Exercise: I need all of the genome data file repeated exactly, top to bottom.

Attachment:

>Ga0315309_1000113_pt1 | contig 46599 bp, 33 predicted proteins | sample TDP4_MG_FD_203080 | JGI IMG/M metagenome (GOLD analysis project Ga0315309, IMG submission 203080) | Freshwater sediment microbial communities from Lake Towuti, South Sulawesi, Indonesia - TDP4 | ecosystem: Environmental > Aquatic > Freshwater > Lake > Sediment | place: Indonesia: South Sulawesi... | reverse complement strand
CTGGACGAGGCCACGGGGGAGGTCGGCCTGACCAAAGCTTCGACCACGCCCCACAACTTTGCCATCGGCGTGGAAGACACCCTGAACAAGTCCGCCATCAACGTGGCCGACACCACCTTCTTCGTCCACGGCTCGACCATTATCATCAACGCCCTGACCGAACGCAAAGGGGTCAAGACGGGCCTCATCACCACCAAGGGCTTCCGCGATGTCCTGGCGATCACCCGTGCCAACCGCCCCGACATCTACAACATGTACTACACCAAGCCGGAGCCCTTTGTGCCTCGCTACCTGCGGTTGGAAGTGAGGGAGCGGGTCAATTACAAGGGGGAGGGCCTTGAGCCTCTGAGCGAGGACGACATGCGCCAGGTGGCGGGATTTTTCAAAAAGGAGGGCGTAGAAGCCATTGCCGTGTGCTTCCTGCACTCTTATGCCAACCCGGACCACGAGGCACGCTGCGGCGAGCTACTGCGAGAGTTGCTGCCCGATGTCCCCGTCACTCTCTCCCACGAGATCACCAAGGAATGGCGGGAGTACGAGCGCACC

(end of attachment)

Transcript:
>Ga0315309_1000113_pt1 | contig 46599 bp, 33 predicted proteins | sample TDP4_MG_FD_203080 | JGI IMG/M metagenome (GOLD analysis project Ga0315309, IMG submission 203080) | Freshwater sediment microbial communities from Lake Towuti, South Sulawesi, Indonesia - TDP4 | ecosystem: Environmental > Aquatic > Freshwater > Lake > Sediment | place: Indonesia: South Sulawesi... | reverse complement strand
CTGGACGAGGCCACGGGGGAGGTCGGCCTGACCAAAGCTTCGACCACGCCCCACAACTTTGCCATCGGCGTGGAAGACACCCTGAACAAGTCCGCCATCAACGTGGCCGACACCACCTTCTTCGTCCACGGCTCGACCATTATCATCAACGCCCTGACCGAACGCAAAGGGGTCAAGACGGGCCTCATCACCACCAAGGGCTTCCGCGATGTCCTGGCGATCACCCGTGCCAACCGCCCCGACATCTACAACATGTACTACACCAAGCCGGAGCCCTTTGTGCCTCGCTACCTGCGGTTGGAAGTGAGGGAGCGGGTCAATTACAAGGGGGAGGGCCTTGAGCCTCTGAGCGAGGACGACATGCGCCAGGTGGCGGGATTTTTCAAAAAGGAGGGCGTAGAAGCCATTGCCGTGTGCTTCCTGCACTCTTATGCCAACCCGGACCACGAGGCACGCTGCGGCGAGCTACTGCGAGAGTTGCTGCCCGATGTCCCCGTCACTCTCTCCCACGAGATCACCAAGGAATGGCGGGAGTACGAGCGCACC